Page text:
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Last edited by Rick : 20th March 2018 at 01:21 AM. Reason: sp
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Old 22nd March 2018, 10:01 PM   #18
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Hi All
Swords arrived
Here are some better images of my sword
Length of blade is 75 cm
Handle is a further 11 cm
Blade has no markings but some very nice fuller work and is in good enough condition
There is a bit missing from the handle so I can see inside
If it is narwhal or ivory or bone I do not known.
Has anyone got any opinion.It definitely does look like the sword Roland put up I put it closer to the American sword than the German one though?

The remnants we taught was part of scabard was just a strip of leather wound round the blade

I am handy enough at metal work so the silver work might be done.
I have exams coming up but it would be a nice project

The Spadroon is a lovely sword so I will take some pictures of that over the weekend

Regards

Ken
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Old 23rd March 2018, 09:42 AM   #19
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The thin lines going round the grip look manmade to me so I would guess itís made from bone. See how those thin lines have been extended to the short side where the pommel would have been attached. May have been made to imitate narwal to keep costs down? Otherwise it could be narwal with decorative lines added by a craftsman.

The American sword is beautiful and if you could fashion a pommel and guard it would look very nice! I guess the chances of finding loose replacements in the market must be slim?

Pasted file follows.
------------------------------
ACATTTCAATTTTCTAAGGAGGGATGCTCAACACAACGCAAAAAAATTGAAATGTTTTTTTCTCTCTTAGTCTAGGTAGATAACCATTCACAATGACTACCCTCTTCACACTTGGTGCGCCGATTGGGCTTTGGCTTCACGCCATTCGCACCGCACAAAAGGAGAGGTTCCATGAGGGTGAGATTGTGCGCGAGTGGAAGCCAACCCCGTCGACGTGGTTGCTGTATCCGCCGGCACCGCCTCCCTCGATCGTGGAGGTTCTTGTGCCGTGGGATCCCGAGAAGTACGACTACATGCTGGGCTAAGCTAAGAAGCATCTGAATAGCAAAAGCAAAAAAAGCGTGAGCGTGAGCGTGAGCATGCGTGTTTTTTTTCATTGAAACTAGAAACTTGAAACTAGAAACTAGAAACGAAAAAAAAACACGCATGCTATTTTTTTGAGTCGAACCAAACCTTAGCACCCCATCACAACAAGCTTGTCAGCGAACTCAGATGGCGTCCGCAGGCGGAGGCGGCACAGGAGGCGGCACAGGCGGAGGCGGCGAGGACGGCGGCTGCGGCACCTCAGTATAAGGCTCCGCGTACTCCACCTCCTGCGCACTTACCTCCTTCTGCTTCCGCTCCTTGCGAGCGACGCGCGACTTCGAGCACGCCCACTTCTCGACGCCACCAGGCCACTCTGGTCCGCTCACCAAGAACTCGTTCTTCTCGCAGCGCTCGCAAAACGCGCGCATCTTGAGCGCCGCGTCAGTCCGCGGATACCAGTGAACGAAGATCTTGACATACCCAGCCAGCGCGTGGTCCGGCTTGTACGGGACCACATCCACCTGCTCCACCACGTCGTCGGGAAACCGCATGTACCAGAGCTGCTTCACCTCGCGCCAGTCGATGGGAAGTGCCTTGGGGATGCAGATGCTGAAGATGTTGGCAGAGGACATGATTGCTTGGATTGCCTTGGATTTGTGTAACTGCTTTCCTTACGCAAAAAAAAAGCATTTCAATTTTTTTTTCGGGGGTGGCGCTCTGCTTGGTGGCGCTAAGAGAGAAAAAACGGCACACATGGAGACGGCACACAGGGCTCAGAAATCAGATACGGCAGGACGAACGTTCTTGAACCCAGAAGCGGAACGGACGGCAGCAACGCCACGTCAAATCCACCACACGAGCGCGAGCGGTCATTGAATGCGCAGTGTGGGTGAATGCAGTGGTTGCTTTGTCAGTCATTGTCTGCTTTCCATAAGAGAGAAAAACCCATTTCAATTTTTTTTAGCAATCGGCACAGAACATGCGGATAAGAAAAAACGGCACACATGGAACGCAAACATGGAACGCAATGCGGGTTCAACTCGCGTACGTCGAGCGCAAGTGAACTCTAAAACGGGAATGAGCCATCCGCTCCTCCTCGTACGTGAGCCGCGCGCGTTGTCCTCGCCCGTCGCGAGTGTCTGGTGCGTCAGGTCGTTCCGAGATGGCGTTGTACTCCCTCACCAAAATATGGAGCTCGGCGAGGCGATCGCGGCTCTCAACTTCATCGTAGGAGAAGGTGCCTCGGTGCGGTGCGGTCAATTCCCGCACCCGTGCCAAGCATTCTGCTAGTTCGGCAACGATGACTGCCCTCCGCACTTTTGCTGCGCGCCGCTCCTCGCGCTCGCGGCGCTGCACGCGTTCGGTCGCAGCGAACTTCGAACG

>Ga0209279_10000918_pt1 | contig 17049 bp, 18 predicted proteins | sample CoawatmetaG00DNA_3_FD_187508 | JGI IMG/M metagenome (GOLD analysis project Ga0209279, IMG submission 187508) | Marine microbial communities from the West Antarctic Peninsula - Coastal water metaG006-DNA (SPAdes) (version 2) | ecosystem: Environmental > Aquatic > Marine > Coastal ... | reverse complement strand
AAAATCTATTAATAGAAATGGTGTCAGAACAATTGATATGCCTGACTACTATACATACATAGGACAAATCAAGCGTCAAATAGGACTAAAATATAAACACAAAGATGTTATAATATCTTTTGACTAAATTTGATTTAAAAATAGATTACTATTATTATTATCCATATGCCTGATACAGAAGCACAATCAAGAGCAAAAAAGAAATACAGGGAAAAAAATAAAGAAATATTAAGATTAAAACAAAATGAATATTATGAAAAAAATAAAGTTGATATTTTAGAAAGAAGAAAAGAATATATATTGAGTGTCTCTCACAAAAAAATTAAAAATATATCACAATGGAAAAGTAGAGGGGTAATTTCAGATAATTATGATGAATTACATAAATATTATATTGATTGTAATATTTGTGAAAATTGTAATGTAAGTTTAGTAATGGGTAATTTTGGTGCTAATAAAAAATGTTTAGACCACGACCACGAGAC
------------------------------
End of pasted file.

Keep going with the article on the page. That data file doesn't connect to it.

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Old 24th March 2018, 01:07 AM   #20
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I still stick with an English hanger, bone handle with green dye.

Here's a past thread of my lion hilt hanger, just to show the similarities in the blade and fuller.

http://www.vikingsword.com/vb/showthread.php?t=14342

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Old 24th March 2018, 09:05 AM   #21
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I just thought the handle showed remarkable similarities with the American Revolutionary sword pictured above. As is often the case with old swords, it can be tricky to assign a nationality to them! Might indeed be an England finished sword with a German blade??

Thank you for the link to the excellent thread. Must be many threads like that lurking in the forum. I wish they were filed by topic but here the search function is very useful.

Does anyone know what that little chain on the American Revolutionary sword attaching the guard to the pommel is for? I canít imagine its purpose is to protect the knuckle as itís far too delicate. Could it be to prevent the wearer from dropping the sword (which would be especially annoying at sea where it might disappear under the waves forever!) like some portepee? Some Hungarian hussar sabres from the second half of the 17thC also have this feature.
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Old 24th March 2018, 10:07 AM   #22
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Arabian swords, english mourning swords, and as you see, hunting swords, hangers, and others without knuckle guards can also. I favour the retention option. many still have sword knots...
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Old 24th March 2018, 11:48 AM   #23
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Hungarian-Polish sabre from Polish Arms by A. Nadolski showing chain.